Jonathan Foust

March 14, 2009

Who are you REALLY?

Filed under: Dharma, Video — jonathanfoust @ 11:27 am

Ramana Maharshi claimed you could unveil your true nature by constantly dwelling on the question, “Who Am I?”

The practice of self-inquiry has been a doorway to insight for eons.  The more we look, according to both science and Buddhism, the more we into the nature of things.

One of the cornerstones in Buddhist practice, which many say is the single-most profound contribution of the Buddha, is the concept of anatta, or ‘no-self.’

This is a gnarly thing to try to wrap our brains around because to fully grasp it, we have to go beyond the linear, rationale mind.  As I understand it, to dwell on the philosophy of ‘no self’ is pretty much a waste of time and was actively discouraged by the Buddha.  The practice, though, can lead to profound insights into the nature of self.

The following clip is from a program exploring the illusion of the human self.  The first portion explores a bit about memory and self.  At about 4:33, Eckhardt Tolle speaks on the topic in his interview with Oprah last year.  I find his western perspective quite refreshing.

If you’re interested, I’ll be leading a daylong retreat of inquiry into the question “What Am I?” in May.

Advertisements

4 Comments »

  1. Jonathan – What does “Embedding disabled by request” mean? It appears to mean that I cannot access Eckhardt Tolle’s wisdom on self/no self. Meanwhile, if I give up working on my own “self,” won’t the world trample me? Looking forward to your comments on Monday…

    Comment by Mary — March 14, 2009 @ 1:29 pm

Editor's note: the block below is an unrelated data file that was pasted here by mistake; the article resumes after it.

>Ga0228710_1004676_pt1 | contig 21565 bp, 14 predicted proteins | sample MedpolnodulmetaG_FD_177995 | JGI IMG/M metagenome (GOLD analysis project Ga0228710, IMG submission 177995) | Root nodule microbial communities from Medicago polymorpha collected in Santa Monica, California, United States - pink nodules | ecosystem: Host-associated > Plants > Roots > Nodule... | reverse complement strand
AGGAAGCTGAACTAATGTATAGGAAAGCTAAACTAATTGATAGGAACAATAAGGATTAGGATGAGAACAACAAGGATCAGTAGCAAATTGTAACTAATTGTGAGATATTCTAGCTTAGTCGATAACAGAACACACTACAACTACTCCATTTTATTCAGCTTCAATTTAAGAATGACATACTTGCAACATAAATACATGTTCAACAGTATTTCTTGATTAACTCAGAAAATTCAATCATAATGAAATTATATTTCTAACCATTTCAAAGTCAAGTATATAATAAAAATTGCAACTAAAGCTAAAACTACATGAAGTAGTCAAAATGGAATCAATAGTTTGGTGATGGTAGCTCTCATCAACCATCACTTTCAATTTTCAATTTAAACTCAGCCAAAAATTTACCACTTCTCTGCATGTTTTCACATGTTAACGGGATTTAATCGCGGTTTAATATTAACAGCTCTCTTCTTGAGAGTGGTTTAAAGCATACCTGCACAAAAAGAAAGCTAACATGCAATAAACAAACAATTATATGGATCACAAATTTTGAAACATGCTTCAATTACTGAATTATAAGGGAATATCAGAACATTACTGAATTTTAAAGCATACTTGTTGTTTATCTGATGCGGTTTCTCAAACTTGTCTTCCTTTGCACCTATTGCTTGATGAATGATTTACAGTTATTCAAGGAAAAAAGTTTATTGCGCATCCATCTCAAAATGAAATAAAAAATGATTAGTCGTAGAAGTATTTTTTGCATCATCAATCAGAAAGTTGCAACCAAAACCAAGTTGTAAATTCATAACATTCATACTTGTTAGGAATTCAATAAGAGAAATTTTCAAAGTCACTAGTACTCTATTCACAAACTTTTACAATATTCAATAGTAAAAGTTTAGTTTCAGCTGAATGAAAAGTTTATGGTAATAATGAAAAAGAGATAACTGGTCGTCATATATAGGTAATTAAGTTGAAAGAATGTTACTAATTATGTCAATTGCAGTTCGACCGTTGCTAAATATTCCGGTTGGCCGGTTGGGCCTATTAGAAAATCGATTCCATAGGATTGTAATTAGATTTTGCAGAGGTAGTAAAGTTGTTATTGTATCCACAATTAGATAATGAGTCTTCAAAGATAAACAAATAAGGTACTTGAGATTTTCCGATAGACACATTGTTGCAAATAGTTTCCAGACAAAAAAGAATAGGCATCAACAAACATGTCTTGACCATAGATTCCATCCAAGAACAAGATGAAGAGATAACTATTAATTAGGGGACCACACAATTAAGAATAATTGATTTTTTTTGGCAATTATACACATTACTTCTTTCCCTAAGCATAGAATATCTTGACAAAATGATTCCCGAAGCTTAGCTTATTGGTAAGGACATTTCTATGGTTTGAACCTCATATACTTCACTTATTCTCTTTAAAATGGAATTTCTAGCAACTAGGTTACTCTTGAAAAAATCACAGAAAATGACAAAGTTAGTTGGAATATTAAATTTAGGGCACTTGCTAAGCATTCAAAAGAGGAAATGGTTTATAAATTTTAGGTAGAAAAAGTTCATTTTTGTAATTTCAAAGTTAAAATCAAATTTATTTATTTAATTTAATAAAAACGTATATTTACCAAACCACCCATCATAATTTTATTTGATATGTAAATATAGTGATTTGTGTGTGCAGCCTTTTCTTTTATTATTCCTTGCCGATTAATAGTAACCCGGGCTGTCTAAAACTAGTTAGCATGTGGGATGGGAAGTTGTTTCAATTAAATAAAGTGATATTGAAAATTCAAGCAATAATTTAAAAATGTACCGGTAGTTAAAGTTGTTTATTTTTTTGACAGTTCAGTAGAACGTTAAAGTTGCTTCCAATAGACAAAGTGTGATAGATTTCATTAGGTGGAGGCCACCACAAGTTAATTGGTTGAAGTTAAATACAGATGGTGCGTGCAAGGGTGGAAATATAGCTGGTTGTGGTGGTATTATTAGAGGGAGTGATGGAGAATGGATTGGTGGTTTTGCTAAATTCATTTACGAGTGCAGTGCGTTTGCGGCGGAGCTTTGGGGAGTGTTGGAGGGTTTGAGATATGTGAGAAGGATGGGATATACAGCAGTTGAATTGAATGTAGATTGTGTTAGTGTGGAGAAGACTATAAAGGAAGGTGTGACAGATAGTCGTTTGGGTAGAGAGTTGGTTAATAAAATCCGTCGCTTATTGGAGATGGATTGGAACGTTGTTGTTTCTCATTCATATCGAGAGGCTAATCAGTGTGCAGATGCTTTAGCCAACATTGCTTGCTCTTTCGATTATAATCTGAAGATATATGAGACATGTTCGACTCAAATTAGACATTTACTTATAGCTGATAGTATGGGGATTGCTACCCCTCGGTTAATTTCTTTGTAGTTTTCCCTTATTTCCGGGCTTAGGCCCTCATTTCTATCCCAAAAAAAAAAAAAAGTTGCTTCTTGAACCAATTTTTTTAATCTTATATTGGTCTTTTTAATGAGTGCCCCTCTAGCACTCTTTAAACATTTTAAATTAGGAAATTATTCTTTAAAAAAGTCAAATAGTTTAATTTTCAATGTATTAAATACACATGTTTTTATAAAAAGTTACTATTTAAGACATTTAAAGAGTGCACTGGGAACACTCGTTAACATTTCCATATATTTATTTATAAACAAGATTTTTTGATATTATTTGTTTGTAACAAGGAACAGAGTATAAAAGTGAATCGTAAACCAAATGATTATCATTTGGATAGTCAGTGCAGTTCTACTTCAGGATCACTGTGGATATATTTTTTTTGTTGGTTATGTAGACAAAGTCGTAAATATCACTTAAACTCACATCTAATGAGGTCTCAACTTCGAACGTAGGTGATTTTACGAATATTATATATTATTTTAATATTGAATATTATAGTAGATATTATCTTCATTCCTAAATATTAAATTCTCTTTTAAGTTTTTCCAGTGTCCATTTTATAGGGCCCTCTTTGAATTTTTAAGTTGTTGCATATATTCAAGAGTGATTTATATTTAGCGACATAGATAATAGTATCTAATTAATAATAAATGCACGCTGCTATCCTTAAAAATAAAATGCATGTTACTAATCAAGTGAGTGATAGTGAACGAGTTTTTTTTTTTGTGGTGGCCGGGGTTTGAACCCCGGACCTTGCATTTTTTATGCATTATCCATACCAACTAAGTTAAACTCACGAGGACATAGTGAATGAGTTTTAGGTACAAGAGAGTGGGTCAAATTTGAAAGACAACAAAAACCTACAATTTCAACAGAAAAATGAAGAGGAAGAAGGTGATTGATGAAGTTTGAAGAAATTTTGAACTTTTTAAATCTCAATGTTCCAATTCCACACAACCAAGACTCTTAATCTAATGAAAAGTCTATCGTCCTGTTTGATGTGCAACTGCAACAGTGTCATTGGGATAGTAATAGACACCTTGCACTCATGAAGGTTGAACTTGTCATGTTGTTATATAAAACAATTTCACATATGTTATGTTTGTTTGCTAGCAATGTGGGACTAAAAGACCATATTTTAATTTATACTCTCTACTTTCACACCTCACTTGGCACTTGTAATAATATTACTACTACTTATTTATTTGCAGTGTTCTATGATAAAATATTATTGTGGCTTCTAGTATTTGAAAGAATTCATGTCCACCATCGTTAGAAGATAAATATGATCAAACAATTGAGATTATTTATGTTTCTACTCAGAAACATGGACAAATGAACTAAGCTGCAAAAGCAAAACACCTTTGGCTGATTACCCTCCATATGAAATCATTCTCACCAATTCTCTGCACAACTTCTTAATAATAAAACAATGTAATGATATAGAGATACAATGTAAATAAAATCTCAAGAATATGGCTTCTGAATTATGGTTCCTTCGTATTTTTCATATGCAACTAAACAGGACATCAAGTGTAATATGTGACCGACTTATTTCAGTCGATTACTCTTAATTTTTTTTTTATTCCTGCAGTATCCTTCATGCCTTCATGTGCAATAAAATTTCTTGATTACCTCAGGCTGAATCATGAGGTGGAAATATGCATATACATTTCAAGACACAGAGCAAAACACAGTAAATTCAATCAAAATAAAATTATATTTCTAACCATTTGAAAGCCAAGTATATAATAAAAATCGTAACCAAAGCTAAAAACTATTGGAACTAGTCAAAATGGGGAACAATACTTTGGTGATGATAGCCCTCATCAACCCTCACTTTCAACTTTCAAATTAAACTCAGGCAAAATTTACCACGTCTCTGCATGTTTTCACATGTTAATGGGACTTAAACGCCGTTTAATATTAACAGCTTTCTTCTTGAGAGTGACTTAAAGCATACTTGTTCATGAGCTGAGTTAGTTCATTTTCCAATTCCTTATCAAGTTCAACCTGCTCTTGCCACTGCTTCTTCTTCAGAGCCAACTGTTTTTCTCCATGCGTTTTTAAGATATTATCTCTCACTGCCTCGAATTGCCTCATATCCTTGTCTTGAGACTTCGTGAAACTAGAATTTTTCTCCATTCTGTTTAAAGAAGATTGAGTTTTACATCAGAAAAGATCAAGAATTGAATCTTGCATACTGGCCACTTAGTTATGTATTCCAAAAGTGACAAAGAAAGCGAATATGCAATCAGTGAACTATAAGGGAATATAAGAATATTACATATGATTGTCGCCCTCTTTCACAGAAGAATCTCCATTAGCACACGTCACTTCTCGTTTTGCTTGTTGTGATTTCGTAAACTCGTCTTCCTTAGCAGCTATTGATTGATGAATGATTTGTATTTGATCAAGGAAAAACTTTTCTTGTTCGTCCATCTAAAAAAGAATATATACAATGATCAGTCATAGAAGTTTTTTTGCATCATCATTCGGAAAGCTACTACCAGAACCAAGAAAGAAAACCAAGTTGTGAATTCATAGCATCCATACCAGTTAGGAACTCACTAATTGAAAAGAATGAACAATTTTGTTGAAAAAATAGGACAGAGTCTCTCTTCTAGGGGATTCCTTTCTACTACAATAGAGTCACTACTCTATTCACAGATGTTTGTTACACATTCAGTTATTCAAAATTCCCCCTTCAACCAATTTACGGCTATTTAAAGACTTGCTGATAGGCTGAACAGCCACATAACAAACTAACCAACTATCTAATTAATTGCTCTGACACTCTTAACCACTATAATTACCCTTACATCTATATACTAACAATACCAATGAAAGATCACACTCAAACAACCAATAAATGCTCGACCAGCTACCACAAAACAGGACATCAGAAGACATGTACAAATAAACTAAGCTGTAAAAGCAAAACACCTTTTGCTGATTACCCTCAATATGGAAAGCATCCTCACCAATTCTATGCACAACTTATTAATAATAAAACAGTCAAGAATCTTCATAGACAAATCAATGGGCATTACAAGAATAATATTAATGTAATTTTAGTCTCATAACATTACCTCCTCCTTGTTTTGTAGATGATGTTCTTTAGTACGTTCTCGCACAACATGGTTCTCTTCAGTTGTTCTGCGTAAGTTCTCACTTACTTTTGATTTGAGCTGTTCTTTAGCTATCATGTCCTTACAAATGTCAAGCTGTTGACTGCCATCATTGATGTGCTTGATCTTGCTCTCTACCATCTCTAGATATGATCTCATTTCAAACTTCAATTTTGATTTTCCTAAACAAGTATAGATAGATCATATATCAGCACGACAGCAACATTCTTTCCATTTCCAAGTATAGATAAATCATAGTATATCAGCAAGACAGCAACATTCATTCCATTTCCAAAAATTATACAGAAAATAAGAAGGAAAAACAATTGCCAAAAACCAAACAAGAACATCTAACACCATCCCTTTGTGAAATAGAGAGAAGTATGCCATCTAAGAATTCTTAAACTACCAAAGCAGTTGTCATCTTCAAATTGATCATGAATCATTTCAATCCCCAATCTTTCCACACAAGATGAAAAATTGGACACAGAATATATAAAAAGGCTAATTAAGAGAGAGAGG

• Yikes! I’ll have to look into this. As they say, no ‘self, no world.’ Exactly WHO said that is another question!

      Comment by jonathanfoust — March 14, 2009 @ 3:27 pm

  2. I can’t figure out the deal with Eckert Tolle. His writing strikes me as arrogant and sensationalist — “we are entering a new phase of consciousness!” I have to put his books down after reading two pages because the style is so guru-like and repulsive. How are people reading him? From what I know of him, I agree with a lot of his ideas because I’m into mindfulness meditation, but I have trouble reading and listening to him because of the “I will reveal the universe to you” presentation. Do you think I’m missing something?

    Comment by G — March 16, 2009 @ 9:31 pm

    • You make a good point. Eckhardt is a real character. Have you read The Power of Now? That is his most clear and cogent piece, I think. Much of what I enjoy about him is just how quirky he is. His latest work strikes many people as over-reaching. The Power of Now was SUCH a positive jolt to the culture. I think there’s always a risk in a second book and trying to match the impact of that initial message.

      Comment by jonathanfoust — March 16, 2009 @ 10:51 pm


RSS feed for comments on this post. TrackBack URI

Leave a Reply

Fill in your details below or click an icon to log in:

WordPress.com Logo

You are commenting using your WordPress.com account. Log Out / Change )

Twitter picture

You are commenting using your Twitter account. Log Out / Change )

Facebook photo

You are commenting using your Facebook account. Log Out / Change )

Google+ photo

You are commenting using your Google+ account. Log Out / Change )

Connecting to %s

%d bloggers like this: